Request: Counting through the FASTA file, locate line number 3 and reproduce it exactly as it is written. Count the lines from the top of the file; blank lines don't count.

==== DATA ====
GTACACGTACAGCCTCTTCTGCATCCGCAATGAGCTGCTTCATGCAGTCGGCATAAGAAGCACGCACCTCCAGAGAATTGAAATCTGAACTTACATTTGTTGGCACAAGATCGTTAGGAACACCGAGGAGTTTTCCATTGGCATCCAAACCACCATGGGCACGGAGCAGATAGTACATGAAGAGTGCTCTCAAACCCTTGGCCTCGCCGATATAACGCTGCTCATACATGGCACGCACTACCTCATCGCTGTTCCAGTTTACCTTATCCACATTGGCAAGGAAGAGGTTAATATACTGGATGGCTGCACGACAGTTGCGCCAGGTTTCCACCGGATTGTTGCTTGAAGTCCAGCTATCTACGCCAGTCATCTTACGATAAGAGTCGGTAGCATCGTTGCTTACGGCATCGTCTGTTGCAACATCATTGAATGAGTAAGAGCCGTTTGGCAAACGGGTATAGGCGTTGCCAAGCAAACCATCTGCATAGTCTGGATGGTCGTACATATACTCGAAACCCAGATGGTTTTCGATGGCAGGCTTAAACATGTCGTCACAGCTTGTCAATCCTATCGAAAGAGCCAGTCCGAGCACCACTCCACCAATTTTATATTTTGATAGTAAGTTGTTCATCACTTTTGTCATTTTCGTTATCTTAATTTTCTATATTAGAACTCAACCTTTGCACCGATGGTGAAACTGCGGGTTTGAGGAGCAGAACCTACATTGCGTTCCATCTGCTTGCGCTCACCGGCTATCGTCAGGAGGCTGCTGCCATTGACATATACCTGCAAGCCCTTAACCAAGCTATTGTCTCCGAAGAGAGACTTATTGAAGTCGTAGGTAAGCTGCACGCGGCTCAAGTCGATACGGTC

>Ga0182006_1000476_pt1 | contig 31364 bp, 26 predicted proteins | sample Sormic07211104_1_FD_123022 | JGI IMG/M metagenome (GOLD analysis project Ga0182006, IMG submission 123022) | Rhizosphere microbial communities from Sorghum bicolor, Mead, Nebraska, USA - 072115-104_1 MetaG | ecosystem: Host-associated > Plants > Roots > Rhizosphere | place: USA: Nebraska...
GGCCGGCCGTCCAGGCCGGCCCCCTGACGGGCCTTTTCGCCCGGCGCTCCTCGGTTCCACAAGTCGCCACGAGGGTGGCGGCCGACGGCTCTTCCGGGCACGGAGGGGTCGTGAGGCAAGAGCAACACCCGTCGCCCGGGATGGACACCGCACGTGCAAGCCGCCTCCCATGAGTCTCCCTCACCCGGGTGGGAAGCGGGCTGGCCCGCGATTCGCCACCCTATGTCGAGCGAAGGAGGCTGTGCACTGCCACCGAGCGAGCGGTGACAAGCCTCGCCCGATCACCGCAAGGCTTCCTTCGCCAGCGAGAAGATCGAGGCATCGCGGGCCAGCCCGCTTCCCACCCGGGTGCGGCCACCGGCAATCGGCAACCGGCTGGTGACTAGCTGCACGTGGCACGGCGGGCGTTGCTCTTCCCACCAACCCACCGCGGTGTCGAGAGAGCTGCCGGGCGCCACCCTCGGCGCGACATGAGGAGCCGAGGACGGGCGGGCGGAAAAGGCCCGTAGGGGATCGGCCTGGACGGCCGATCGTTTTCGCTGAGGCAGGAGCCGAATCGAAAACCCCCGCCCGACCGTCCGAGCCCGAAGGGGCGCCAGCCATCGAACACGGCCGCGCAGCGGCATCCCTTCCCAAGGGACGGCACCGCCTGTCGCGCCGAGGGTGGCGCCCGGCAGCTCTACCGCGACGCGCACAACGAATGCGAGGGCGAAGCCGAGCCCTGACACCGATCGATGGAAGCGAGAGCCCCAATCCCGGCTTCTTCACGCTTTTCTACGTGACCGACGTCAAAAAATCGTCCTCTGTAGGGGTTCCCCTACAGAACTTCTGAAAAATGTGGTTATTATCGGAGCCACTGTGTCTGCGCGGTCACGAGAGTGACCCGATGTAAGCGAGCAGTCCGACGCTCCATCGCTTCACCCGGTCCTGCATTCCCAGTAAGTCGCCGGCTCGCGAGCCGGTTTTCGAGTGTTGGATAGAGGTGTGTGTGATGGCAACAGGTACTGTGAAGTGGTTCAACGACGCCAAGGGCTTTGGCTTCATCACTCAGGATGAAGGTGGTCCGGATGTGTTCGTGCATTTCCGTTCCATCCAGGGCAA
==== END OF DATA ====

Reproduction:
GGCCGGCCGTCCAGGCCGGCCCCCTGACGGGCCTTTTCGCCCGGCGCTCCTCGGTTCCACAAGTCGCCACGAGGGTGGCGGCCGACGGCTCTTCCGGGCACGGAGGGGTCGTGAGGCAAGAGCAACACCCGTCGCCCGGGATGGACACCGCACGTGCAAGCCGCCTCCCATGAGTCTCCCTCACCCGGGTGGGAAGCGGGCTGGCCCGCGATTCGCCACCCTATGTCGAGCGAAGGAGGCTGTGCACTGCCACCGAGCGAGCGGTGACAAGCCTCGCCCGATCACCGCAAGGCTTCCTTCGCCAGCGAGAAGATCGAGGCATCGCGGGCCAGCCCGCTTCCCACCCGGGTGCGGCCACCGGCAATCGGCAACCGGCTGGTGACTAGCTGCACGTGGCACGGCGGGCGTTGCTCTTCCCACCAACCCACCGCGGTGTCGAGAGAGCTGCCGGGCGCCACCCTCGGCGCGACATGAGGAGCCGAGGACGGGCGGGCGGAAAAGGCCCGTAGGGGATCGGCCTGGACGGCCGATCGTTTTCGCTGAGGCAGGAGCCGAATCGAAAACCCCCGCCCGACCGTCCGAGCCCGAAGGGGCGCCAGCCATCGAACACGGCCGCGCAGCGGCATCCCTTCCCAAGGGACGGCACCGCCTGTCGCGCCGAGGGTGGCGCCCGGCAGCTCTACCGCGACGCGCACAACGAATGCGAGGGCGAAGCCGAGCCCTGACACCGATCGATGGAAGCGAGAGCCCCAATCCCGGCTTCTTCACGCTTTTCTACGTGACCGACGTCAAAAAATCGTCCTCTGTAGGGGTTCCCCTACAGAACTTCTGAAAAATGTGGTTATTATCGGAGCCACTGTGTCTGCGCGGTCACGAGAGTGACCCGATGTAAGCGAGCAGTCCGACGCTCCATCGCTTCACCCGGTCCTGCATTCCCAGTAAGTCGCCGGCTCGCGAGCCGGTTTTCGAGTGTTGGATAGAGGTGTGTGTGATGGCAACAGGTACTGTGAAGTGGTTCAACGACGCCAAGGGCTTTGGCTTCATCACTCAGGATGAAGGTGGTCCGGATGTGTTCGTGCATTTCCGTTCCATCCAGGGCAA